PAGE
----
It's All about Relationship

Article excerpt

One of the best stories from the annals of American journalism delivers a lesson for anyone who administers human services programs. On Sept. 23, 1955, news that President Eisenhower had suffered a heart attack was withheld for almost 12 hours, causing news reporters even in that cozier era to seethe with suspicion.

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The challenge was met by Press Secretary Jim Hagerty, a former New York Times reporter, who subsequently showered reporters with an avalanche of detail. It ranged from what Ike was eating and when he slept to the color of his pajamas and decor of his hospital room to the birthday gifts that his grandchildren were giving him.

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It's an old story with modern lessons: If you have news, either good or bad, get it out. And if you earn a reputation for candor, your life with journalists will be a whole lot happier.

In our business, we talk a lot about "collaborating with our partners," but journalists too rarely are counted among those essential partners.

They should be. More often than not, it is journalists from whom opinion leaders, lawmakers and, on some days, even governors get most of their information about us. So they're good people to have working with us, even if by that we mean only that they have prompt access to accurate information.

Years ago, a flier advertised a high-priced media-relations workshop in Chicago. "Help reporters do their jobs," the flier's headline said, "and they will help you do yours."

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That's about all you need to know.

Begin by giving your communication/public affairs staffers access to all the information they need, giving them your time, sharing documents and providing access to meetings. The chief writer for a New York bank who admitted he and his staff had little access said, "We get the facts all right ... and the nuances all wrong."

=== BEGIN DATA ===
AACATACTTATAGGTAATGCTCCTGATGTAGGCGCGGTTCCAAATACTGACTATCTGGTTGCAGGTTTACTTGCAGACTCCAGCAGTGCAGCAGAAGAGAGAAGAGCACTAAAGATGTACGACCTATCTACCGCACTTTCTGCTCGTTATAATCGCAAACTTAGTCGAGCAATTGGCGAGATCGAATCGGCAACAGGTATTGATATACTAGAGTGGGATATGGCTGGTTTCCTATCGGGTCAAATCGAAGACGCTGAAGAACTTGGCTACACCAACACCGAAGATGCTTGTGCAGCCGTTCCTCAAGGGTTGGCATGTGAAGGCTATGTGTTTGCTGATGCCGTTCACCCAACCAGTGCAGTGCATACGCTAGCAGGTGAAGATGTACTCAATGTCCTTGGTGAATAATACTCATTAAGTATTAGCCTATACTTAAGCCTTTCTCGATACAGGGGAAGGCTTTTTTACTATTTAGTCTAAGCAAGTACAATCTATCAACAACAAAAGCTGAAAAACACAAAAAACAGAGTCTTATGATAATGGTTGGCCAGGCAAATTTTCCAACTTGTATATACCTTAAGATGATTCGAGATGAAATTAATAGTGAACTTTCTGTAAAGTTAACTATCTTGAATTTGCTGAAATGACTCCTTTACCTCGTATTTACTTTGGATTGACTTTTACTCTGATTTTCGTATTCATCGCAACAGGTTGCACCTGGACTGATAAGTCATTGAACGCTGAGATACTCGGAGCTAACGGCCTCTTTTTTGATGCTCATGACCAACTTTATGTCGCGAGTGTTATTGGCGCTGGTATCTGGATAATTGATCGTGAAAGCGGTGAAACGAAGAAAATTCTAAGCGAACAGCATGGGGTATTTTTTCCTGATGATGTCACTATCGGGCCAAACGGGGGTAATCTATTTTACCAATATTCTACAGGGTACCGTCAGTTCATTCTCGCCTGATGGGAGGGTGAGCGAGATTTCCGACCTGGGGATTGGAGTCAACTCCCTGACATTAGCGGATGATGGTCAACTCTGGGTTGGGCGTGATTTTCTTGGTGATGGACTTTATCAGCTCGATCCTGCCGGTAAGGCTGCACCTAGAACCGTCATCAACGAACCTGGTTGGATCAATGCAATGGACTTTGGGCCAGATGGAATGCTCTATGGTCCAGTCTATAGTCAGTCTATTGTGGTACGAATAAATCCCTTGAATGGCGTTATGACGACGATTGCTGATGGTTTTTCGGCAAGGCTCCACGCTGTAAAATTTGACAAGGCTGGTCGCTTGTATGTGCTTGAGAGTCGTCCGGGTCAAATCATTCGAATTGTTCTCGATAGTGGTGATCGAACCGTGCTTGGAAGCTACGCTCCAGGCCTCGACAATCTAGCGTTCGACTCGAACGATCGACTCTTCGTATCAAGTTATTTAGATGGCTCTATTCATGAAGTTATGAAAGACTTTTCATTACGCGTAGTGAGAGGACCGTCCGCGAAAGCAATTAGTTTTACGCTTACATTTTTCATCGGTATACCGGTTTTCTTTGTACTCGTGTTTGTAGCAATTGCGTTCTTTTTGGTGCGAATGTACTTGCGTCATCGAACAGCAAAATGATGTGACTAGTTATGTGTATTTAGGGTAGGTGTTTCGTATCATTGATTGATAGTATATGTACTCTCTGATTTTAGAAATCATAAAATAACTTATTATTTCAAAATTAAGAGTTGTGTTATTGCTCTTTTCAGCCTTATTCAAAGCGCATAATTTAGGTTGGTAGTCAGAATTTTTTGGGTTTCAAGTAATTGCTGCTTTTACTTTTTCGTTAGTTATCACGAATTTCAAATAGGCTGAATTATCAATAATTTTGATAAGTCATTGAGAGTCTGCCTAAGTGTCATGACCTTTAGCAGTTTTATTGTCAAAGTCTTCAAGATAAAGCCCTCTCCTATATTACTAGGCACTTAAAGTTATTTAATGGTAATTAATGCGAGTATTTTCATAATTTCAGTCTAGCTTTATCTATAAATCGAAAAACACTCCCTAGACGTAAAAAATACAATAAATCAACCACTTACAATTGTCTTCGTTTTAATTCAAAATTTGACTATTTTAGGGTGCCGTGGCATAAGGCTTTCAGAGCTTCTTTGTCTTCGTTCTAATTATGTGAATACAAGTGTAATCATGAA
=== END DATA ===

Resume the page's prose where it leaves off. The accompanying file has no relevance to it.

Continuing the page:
Your communications staff should be not only writing news releases and responding to reporters, but also advising you; they can do that well only if they know what's going on.

But, you might counter, you don't have the time. Then be creative. If you don't have time to sit down with communications staffers in the office, talk to them on the car phone--preferably hands free--while driving.

Give reporters access, too. If you aren't spending an average of at least 30 minutes a week talking with reporters, or 1 percent of a 50-hour week, you're shortchanging your agency and, by extension, your governor or county executive.

Reporters are disarmed by likable, accessible CEOs and, although that doesn't mean they'll always report favorable stories, things will go a lot better. This is especially true when the news is bad and they've learned you're straight shooter they can trust.

Some years ago, an Oregon timber-industry trade organization claimed it was getting only negative editorials from the local paper. The public affairs director set up a meeting between the conservative executive director and the liberal editorial writer. Despite their philosophical differences, they hit it off nicely; the editor could see that the industry guy wanted to do the right thing, and subsequent editorials were better.

You know this: It's all about relationships. If you hadn't created a good relationship with your local and federal counterparts, doing business with them could be unpleasant.

Likewise, don't just respond to journalists, but clue reporters in on what questions they're not informed enough to ask. Suggest story ideas, including those in which you have no self-interest. Your media relations ought to be at least 51 percent outreach through news releases, newspaper guest opinions, broadcast interviews, story pitches to reporters and such. …